In healthcare, a lot of emphasis and care is placed upon managing or preventing a disease’s comorbidities. Comorbidities are not symptoms of a disease, but rather other individual diagnoses that occur simultaneously with the primary disease. (So, for example, comorbidities of diabetes can be hypertension and obesity because it is common for people with diabetes to have hypertension and/or obesity.) Lately I’ve been thinking about the comorbidities of motherhood and how these different, stand alone issues are seriously impacting me and other mothers I know. Do you find yourself in a similar situation? Sometimes the comorbidities of motherhood are more difficult to handle than the just the mothering!
1. Loneliness and/or isolation. I’ve been chatting with a few fellow mothers about this and I know we’re not alone! Having a support group with young children is so important, just as a support group is vital for any other stage in life. (I can hardly imagine having been a teenager without all of my best gals.) Research even concludes that social support can moderate the adverse effects of stress on a mother’s life satisfaction. It can be so difficult to establish these support systems with little ones, though, given different work and nap schedules, friends moving away, or just the never-ending to-do list that miraculously appears after the birth of a child. Even Daniel Tiger sings, “But you’re much stronger, With your friends than on your own”– and Daniel Tiger is obviously a very wise soul. I was recently chatting with my long-distance friend and mother of two and we both really feel like there should be a match dot com for families to connect. Thoughts?
2. Emotional changes. You guys, I am typically a very even-keeled person but have lately noticed…emotional outbursts. I spoke to my women’s health provider about the topic, which led to a bigger discussion about how long postpartum issues can last and the permanent neurological changes after childbirth. I was surprised to learn that postpartum mood changes can last for several years after giving birth and that documented neurological changes occur in motherhood that may impact moods. Which, in my case, is being a little extra sensitive than I used to be. This also translates to other emotions as well and may lead to deeper feelings of love and enjoyment. That must be the reason why people have more than one child, right?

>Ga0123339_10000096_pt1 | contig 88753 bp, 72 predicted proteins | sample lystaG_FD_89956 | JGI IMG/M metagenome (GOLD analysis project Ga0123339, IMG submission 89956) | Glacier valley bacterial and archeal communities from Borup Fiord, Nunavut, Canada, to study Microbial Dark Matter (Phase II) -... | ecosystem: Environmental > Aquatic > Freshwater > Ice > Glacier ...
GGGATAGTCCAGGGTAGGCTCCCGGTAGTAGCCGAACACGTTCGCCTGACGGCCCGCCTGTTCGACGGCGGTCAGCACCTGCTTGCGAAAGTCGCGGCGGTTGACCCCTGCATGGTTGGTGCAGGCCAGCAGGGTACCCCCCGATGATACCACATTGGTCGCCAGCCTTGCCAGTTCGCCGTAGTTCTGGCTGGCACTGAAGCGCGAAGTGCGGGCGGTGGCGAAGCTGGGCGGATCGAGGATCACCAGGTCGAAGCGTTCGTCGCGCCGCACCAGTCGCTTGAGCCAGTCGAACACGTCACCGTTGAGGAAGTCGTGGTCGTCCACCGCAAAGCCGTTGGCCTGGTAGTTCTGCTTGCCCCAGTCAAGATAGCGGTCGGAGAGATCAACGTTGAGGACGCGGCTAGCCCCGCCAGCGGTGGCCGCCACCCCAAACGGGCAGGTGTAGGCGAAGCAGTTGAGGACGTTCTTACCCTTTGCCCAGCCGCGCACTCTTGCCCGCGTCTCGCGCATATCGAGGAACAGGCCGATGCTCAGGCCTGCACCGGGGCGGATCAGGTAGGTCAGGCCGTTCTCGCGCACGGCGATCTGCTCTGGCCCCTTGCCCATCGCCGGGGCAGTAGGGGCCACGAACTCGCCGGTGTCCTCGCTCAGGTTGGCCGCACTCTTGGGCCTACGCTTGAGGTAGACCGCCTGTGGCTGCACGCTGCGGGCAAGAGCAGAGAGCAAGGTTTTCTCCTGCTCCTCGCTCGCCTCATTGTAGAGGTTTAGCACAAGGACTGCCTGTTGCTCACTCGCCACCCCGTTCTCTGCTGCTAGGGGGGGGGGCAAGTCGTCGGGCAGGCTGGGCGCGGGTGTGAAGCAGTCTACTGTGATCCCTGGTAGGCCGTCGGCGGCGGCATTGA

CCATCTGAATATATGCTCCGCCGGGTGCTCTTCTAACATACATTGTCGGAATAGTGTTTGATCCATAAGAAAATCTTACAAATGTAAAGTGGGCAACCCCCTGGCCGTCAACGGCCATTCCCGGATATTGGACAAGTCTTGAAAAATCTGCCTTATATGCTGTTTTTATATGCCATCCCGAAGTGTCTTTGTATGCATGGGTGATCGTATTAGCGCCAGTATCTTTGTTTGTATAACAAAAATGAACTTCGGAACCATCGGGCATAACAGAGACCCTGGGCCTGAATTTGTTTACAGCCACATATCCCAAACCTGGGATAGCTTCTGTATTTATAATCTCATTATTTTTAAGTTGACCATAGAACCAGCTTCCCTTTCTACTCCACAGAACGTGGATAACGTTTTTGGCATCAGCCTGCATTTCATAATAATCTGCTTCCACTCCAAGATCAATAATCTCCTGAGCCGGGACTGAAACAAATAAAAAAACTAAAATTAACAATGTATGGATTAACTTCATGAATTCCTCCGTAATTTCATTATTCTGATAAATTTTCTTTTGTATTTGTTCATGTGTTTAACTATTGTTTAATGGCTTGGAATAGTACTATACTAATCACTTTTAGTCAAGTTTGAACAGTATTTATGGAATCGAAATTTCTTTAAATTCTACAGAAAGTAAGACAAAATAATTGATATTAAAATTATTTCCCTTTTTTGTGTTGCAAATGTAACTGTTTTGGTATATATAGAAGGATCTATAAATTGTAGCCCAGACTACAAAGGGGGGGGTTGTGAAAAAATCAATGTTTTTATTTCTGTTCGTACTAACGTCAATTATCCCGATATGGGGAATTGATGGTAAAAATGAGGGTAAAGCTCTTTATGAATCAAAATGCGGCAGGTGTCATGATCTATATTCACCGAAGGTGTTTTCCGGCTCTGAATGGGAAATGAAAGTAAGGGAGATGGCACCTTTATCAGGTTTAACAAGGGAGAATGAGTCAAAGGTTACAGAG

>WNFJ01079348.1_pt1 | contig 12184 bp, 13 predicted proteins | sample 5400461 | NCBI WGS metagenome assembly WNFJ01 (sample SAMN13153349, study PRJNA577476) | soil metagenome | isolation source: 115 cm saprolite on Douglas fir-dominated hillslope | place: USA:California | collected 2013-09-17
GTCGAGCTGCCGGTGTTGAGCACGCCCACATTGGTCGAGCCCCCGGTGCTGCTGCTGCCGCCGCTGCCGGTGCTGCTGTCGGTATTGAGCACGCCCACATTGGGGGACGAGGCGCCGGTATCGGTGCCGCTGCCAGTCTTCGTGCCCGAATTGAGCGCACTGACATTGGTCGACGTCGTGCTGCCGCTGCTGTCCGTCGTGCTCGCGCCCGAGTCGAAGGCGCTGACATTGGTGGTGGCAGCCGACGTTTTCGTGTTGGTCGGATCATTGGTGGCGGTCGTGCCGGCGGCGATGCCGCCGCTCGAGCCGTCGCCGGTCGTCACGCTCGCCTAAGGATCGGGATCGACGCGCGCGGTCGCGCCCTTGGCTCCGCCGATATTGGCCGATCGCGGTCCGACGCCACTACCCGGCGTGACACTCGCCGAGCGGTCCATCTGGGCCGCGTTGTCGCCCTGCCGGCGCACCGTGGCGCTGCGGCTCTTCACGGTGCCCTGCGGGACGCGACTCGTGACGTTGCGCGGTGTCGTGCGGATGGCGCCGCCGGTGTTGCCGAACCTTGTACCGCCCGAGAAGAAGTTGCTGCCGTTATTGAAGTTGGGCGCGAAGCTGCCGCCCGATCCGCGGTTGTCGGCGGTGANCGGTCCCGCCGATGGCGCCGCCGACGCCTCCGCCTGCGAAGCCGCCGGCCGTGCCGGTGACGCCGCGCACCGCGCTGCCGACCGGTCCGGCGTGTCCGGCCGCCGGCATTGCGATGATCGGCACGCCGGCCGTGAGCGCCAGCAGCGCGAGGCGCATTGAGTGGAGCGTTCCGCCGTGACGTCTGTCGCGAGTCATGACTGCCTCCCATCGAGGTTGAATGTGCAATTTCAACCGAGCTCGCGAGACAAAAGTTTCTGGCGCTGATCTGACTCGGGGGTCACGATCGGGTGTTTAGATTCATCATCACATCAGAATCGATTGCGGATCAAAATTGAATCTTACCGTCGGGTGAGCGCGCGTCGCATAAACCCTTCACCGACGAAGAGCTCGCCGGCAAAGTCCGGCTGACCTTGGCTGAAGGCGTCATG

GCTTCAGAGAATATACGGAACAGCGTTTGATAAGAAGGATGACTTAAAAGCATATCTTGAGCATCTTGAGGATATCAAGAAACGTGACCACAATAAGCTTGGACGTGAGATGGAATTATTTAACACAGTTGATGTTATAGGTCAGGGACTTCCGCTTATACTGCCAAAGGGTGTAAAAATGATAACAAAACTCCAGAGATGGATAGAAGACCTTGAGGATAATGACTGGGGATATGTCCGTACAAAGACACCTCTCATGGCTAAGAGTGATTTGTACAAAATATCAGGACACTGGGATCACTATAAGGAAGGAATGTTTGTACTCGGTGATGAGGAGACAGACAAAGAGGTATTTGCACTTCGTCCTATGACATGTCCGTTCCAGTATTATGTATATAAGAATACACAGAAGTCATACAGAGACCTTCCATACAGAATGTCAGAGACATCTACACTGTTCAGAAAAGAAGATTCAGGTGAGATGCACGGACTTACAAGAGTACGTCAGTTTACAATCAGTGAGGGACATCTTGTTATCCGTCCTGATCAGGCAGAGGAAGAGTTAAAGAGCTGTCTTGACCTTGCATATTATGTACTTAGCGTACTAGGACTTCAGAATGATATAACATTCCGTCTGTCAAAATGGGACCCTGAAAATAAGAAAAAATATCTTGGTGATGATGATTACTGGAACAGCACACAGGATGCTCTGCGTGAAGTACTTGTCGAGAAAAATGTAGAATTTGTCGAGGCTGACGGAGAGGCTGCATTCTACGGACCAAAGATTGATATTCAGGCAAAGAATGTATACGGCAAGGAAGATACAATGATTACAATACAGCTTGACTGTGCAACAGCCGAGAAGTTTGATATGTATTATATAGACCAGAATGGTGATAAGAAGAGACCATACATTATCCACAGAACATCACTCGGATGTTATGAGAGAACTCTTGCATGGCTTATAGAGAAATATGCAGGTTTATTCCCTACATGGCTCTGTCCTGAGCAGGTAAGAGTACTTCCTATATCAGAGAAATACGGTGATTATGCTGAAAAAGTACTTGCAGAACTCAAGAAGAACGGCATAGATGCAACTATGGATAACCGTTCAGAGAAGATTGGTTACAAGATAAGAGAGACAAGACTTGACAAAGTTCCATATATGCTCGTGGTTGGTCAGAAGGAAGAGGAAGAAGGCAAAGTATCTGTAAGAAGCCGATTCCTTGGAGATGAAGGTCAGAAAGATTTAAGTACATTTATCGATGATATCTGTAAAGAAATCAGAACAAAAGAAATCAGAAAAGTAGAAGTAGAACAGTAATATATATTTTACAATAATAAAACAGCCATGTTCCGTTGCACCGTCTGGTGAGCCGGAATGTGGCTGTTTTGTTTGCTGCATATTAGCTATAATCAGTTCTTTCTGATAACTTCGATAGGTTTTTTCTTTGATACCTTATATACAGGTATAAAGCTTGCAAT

3. Loss of identity. The typical transition from working full-time outside of the home, losing the freedom to schedule parties whenever or even spend an entire Sunday in bed with Netflix, and/or not being able to devote as much time to hobbies is tough. With the new role that motherhood brings, a loss of other roles may simultaneously occur and can cause an imbalance. Just google “loss of identity in motherhood” and you will find gobs of articles written by people both saying it’s BS and telling their story of how real it is. Just because there’s a loss of identity does not mean it’s bad, it’s just different and something that needs to be worked through. In occupational therapy, we look at defining one’s identity by how they choose to spend their time. Well, motherhood brings about a very time-consuming and selfless way to spend one’s time– therefore I fail to see how you can’t lose a little bit of a your pre-mama self!
4. No time. For anything. I seriously have no idea what I did with my time before I had a child. I felt so busy (I mean, I legitimately worked a ton) yet I surprisingly feel so much busier now, I think because there is less “me time.” I work outside of the home less now than I did prior to having Waverley which made me think I could get all sorts of productive and functional tasks taken care of. But the thing is, Waverley actually…you know…needs me. To be with her. To play with her. To give her snacks. To be present. Based on what I’ve read and friends I’ve chatted with, this is such a fundamental and common occurrence regardless of how much a mother works. No one feels like they have enough time to do everything they need to! I think the key to having time for “it all” is essentially having an army of people at one’s disposal to delegate tasks out to.
5. Physical changes. Well, this is certainly obvious. Stretch marks, cesarean scars, a pelvis that may never be able to sit on the floor again, an inability to do jumping jacks without peeing. There are a lot of physical comorbidities that occur with motherhood just from the pregnancy and childbirth as well. But what about super human upper body strength and the ability to do multiple things at once with just one hand? Mothers of little ones are some of the strongest women ever.
What else would you add to the list of the comorbidities of motherhood? I think we all have our own top five list of what plagues us as mamas outside of actually being a mama. Because nearly dying of embarrassment over a temper tantrum at dinner with friends? That is a full on motherhood.
**Disclaimer: Comorbidities of motherhood, from what I read, is not actually a real thing. It is just something I made up, so please do not confuse this with medical advice. It is for informational purposes only.**